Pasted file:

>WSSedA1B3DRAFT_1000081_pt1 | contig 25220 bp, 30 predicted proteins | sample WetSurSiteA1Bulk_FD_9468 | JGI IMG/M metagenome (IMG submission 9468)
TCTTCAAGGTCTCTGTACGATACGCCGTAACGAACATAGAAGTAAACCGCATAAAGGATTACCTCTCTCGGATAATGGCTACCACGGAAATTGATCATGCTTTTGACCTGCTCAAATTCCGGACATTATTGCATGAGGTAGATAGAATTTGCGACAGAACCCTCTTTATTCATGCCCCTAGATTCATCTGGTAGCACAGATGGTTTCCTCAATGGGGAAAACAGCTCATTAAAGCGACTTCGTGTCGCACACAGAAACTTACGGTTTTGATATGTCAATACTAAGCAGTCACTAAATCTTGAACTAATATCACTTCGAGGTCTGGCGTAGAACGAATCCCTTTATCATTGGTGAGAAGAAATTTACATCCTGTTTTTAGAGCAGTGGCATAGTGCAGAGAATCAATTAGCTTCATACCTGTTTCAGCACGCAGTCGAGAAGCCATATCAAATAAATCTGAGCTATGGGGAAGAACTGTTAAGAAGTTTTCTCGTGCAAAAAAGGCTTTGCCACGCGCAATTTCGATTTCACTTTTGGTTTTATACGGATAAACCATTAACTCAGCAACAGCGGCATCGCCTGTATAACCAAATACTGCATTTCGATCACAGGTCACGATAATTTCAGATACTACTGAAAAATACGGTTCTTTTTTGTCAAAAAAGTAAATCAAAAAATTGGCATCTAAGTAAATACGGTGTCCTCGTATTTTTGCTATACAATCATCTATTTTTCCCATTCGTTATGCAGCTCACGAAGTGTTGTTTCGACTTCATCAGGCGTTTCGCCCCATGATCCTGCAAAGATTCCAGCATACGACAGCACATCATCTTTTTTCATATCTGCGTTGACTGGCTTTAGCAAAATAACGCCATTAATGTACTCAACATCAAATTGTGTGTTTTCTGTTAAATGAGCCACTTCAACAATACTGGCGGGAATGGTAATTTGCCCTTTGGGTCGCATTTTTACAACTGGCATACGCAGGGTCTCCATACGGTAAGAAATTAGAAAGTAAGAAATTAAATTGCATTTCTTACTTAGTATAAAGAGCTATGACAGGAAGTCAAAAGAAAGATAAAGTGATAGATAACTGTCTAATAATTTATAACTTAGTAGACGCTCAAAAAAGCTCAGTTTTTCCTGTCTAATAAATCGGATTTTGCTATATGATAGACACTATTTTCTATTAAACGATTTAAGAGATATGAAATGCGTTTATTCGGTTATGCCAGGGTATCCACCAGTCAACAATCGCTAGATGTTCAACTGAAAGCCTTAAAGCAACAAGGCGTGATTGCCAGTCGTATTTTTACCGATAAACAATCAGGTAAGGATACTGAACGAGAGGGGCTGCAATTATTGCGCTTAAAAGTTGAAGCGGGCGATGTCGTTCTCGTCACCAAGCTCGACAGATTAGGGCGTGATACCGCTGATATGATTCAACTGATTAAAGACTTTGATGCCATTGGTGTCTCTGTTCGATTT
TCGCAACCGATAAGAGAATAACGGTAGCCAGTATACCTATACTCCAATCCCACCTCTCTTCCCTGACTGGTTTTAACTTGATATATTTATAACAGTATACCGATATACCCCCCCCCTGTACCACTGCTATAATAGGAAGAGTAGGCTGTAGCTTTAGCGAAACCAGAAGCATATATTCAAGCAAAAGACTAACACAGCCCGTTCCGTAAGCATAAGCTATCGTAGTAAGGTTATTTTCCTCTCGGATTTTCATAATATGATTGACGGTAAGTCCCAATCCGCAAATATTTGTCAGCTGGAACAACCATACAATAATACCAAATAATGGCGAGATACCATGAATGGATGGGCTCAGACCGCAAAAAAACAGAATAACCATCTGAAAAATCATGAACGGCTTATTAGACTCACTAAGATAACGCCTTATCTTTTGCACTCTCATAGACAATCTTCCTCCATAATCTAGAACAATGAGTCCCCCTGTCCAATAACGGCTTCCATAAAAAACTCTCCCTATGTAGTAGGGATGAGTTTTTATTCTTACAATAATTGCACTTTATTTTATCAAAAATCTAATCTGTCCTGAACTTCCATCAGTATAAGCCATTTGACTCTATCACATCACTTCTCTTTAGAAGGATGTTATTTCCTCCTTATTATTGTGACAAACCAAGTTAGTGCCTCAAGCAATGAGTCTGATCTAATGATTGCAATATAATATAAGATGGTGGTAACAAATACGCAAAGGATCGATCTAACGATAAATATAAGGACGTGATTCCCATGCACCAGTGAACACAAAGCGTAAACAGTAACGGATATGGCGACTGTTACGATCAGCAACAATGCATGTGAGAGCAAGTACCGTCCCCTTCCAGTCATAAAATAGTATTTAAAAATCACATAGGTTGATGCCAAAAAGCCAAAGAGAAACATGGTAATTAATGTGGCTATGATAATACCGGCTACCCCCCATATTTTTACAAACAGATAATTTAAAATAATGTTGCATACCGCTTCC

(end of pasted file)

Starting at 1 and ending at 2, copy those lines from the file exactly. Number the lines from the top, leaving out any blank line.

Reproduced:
>WSSedA1B3DRAFT_1000081_pt1 | contig 25220 bp, 30 predicted proteins | sample WetSurSiteA1Bulk_FD_9468 | JGI IMG/M metagenome (IMG submission 9468)
TCTTCAAGGTCTCTGTACGATACGCCGTAACGAACATAGAAGTAAACCGCATAAAGGATTACCTCTCTCGGATAATGGCTACCACGGAAATTGATCATGCTTTTGACCTGCTCAAATTCCGGACATTATTGCATGAGGTAGATAGAATTTGCGACAGAACCCTCTTTATTCATGCCCCTAGATTCATCTGGTAGCACAGATGGTTTCCTCAATGGGGAAAACAGCTCATTAAAGCGACTTCGTGTCGCACACAGAAACTTACGGTTTTGATATGTCAATACTAAGCAGTCACTAAATCTTGAACTAATATCACTTCGAGGTCTGGCGTAGAACGAATCCCTTTATCATTGGTGAGAAGAAATTTACATCCTGTTTTTAGAGCAGTGGCATAGTGCAGAGAATCAATTAGCTTCATACCTGTTTCAGCACGCAGTCGAGAAGCCATATCAAATAAATCTGAGCTATGGGGAAGAACTGTTAAGAAGTTTTCTCGTGCAAAAAAGGCTTTGCCACGCGCAATTTCGATTTCACTTTTGGTTTTATACGGATAAACCATTAACTCAGCAACAGCGGCATCGCCTGTATAACCAAATACTGCATTTCGATCACAGGTCACGATAATTTCAGATACTACTGAAAAATACGGTTCTTTTTTGTCAAAAAAGTAAATCAAAAAATTGGCATCTAAGTAAATACGGTGTCCTCGTATTTTTGCTATACAATCATCTATTTTTCCCATTCGTTATGCAGCTCACGAAGTGTTGTTTCGACTTCATCAGGCGTTTCGCCCCATGATCCTGCAAAGATTCCAGCATACGACAGCACATCATCTTTTTTCATATCTGCGTTGACTGGCTTTAGCAAAATAACGCCATTAATGTACTCAACATCAAATTGTGTGTTTTCTGTTAAATGAGCCACTTCAACAATACTGGCGGGAATGGTAATTTGCCCTTTGGGTCGCATTTTTACAACTGGCATACGCAGGGTCTCCATACGGTAAGAAATTAGAAAGTAAGAAATTAAATTGCATTTCTTACTTAGTATAAAGAGCTATGACAGGAAGTCAAAAGAAAGATAAAGTGATAGATAACTGTCTAATAATTTATAACTTAGTAGACGCTCAAAAAAGCTCAGTTTTTCCTGTCTAATAAATCGGATTTTGCTATATGATAGACACTATTTTCTATTAAACGATTTAAGAGATATGAAATGCGTTTATTCGGTTATGCCAGGGTATCCACCAGTCAACAATCGCTAGATGTTCAACTGAAAGCCTTAAAGCAACAAGGCGTGATTGCCAGTCGTATTTTTACCGATAAACAATCAGGTAAGGATACTGAACGAGAGGGGCTGCAATTATTGCGCTTAAAAGTTGAAGCGGGCGATGTCGTTCTCGTCACCAAGCTCGACAGATTAGGGCGTGATACCGCTGATATGATTCAACTGATTAAAGACTTTGATGCCATTGGTGTCTCTGTTCGATTT